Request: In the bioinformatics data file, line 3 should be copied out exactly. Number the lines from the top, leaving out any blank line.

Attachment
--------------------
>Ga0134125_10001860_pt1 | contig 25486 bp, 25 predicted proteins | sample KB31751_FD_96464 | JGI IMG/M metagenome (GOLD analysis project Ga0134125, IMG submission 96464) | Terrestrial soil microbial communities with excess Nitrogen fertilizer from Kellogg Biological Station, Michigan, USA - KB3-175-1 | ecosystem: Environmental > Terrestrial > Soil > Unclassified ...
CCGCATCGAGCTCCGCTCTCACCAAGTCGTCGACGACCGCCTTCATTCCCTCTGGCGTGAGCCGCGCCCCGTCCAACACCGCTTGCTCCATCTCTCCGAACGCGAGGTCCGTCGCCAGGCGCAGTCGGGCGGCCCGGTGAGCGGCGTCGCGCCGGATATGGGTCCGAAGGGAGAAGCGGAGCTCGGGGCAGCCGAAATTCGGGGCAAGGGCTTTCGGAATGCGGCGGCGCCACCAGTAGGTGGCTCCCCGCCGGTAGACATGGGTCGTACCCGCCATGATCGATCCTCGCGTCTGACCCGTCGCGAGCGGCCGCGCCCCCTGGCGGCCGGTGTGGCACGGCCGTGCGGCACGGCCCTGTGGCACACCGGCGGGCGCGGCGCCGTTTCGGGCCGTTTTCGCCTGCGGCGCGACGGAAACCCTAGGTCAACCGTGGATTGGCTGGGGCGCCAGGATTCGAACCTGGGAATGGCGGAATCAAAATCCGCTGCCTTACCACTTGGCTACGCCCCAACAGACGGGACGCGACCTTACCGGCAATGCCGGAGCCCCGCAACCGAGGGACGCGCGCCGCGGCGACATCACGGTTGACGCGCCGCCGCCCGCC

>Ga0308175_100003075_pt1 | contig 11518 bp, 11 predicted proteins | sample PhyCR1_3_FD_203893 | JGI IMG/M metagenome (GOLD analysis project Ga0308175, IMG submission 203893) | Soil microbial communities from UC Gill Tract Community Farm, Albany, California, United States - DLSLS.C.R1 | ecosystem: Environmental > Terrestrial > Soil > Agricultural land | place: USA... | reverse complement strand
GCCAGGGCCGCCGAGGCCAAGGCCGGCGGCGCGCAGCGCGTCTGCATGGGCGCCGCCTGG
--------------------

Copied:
>Ga0308175_100003075_pt1 | contig 11518 bp, 11 predicted proteins | sample PhyCR1_3_FD_203893 | JGI IMG/M metagenome (GOLD analysis project Ga0308175, IMG submission 203893) | Soil microbial communities from UC Gill Tract Community Farm, Albany, California, United States - DLSLS.C.R1 | ecosystem: Environmental > Terrestrial > Soil > Agricultural land | place: USA... | reverse complement strand